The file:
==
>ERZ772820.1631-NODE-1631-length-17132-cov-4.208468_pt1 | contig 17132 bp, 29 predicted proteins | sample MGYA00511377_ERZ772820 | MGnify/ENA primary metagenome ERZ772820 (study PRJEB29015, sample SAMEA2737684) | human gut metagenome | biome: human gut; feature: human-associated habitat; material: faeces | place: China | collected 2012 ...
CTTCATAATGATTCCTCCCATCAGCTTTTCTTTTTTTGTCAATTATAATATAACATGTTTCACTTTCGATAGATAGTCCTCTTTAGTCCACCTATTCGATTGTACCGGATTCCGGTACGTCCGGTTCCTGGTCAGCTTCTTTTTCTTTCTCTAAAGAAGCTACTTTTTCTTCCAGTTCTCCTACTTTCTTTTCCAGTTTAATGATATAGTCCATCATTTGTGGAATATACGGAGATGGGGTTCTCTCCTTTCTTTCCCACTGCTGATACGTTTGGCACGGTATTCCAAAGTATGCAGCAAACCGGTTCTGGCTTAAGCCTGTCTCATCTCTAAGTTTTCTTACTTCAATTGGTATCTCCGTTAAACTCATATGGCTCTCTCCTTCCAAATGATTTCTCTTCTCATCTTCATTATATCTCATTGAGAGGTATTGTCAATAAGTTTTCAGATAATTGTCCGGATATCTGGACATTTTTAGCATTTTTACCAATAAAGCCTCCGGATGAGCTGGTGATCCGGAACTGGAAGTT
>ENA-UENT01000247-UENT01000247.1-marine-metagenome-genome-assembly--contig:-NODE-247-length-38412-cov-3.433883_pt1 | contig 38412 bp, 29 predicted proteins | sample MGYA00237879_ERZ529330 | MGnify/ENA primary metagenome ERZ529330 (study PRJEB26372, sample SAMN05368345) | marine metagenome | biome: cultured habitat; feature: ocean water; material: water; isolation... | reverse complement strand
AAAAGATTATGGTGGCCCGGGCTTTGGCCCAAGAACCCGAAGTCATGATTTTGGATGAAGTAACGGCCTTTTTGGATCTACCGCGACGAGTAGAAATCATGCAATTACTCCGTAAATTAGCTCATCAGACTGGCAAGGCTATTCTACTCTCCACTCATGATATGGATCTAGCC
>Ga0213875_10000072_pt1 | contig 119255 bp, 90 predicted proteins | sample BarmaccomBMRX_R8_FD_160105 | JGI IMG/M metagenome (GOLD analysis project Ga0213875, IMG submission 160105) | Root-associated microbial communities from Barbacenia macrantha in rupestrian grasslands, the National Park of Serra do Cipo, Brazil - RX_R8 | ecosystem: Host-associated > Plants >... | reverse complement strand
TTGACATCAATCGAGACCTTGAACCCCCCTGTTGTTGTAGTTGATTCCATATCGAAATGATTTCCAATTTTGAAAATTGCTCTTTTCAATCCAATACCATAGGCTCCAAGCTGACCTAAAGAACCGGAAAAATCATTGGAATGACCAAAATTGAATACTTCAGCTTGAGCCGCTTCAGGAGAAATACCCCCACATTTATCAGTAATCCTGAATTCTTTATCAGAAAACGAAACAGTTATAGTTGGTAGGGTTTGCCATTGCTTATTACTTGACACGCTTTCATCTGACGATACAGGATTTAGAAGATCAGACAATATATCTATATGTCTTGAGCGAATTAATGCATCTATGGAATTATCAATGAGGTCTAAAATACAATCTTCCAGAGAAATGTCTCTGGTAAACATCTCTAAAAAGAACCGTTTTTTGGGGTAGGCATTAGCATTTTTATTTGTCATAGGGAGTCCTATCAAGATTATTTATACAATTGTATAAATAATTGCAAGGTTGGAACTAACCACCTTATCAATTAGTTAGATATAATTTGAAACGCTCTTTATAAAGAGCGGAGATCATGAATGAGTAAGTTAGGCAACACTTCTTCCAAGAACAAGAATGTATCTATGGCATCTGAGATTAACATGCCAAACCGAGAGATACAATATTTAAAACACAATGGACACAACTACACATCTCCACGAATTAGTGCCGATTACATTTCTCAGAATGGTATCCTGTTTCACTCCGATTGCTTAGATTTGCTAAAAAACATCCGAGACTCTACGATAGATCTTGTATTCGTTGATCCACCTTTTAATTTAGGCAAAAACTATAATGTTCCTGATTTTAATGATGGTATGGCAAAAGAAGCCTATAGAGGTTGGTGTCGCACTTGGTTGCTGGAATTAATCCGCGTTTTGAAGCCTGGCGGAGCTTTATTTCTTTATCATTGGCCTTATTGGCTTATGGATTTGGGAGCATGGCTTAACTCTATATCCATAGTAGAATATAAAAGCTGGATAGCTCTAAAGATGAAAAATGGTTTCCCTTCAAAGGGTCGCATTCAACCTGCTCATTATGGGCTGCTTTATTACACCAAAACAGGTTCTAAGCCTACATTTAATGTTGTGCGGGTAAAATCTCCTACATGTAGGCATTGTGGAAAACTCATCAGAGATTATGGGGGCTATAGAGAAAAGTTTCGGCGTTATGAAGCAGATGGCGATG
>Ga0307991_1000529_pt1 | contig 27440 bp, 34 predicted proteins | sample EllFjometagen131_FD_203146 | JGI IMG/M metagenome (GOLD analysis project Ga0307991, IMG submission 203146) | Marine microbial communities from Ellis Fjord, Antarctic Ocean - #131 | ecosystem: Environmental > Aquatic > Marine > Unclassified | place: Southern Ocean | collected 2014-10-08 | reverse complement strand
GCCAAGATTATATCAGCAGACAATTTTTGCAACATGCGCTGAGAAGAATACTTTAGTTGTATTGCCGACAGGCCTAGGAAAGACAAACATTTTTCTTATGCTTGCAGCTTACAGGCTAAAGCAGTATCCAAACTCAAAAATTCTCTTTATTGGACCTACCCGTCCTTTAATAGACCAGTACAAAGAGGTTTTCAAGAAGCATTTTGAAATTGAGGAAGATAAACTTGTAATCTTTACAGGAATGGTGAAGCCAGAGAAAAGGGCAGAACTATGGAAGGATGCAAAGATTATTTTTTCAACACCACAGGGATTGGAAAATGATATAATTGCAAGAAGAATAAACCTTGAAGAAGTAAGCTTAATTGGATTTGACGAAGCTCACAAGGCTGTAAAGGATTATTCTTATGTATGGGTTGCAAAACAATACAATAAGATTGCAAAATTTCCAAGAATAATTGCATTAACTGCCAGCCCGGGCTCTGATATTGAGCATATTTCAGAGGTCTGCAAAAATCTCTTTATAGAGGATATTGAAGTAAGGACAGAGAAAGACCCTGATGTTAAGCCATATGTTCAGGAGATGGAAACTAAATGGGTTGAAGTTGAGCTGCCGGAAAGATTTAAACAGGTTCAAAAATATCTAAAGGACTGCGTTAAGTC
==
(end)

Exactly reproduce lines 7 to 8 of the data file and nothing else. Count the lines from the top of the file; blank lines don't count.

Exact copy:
>Ga0307991_1000529_pt1 | contig 27440 bp, 34 predicted proteins | sample EllFjometagen131_FD_203146 | JGI IMG/M metagenome (GOLD analysis project Ga0307991, IMG submission 203146) | Marine microbial communities from Ellis Fjord, Antarctic Ocean - #131 | ecosystem: Environmental > Aquatic > Marine > Unclassified | place: Southern Ocean | collected 2014-10-08 | reverse complement strand
GCCAAGATTATATCAGCAGACAATTTTTGCAACATGCGCTGAGAAGAATACTTTAGTTGTATTGCCGACAGGCCTAGGAAAGACAAACATTTTTCTTATGCTTGCAGCTTACAGGCTAAAGCAGTATCCAAACTCAAAAATTCTCTTTATTGGACCTACCCGTCCTTTAATAGACCAGTACAAAGAGGTTTTCAAGAAGCATTTTGAAATTGAGGAAGATAAACTTGTAATCTTTACAGGAATGGTGAAGCCAGAGAAAAGGGCAGAACTATGGAAGGATGCAAAGATTATTTTTTCAACACCACAGGGATTGGAAAATGATATAATTGCAAGAAGAATAAACCTTGAAGAAGTAAGCTTAATTGGATTTGACGAAGCTCACAAGGCTGTAAAGGATTATTCTTATGTATGGGTTGCAAAACAATACAATAAGATTGCAAAATTTCCAAGAATAATTGCATTAACTGCCAGCCCGGGCTCTGATATTGAGCATATTTCAGAGGTCTGCAAAAATCTCTTTATAGAGGATATTGAAGTAAGGACAGAGAAAGACCCTGATGTTAAGCCATATGTTCAGGAGATGGAAACTAAATGGGTTGAAGTTGAGCTGCCGGAAAGATTTAAACAGGTTCAAAAATATCTAAAGGACTGCGTTAAGTC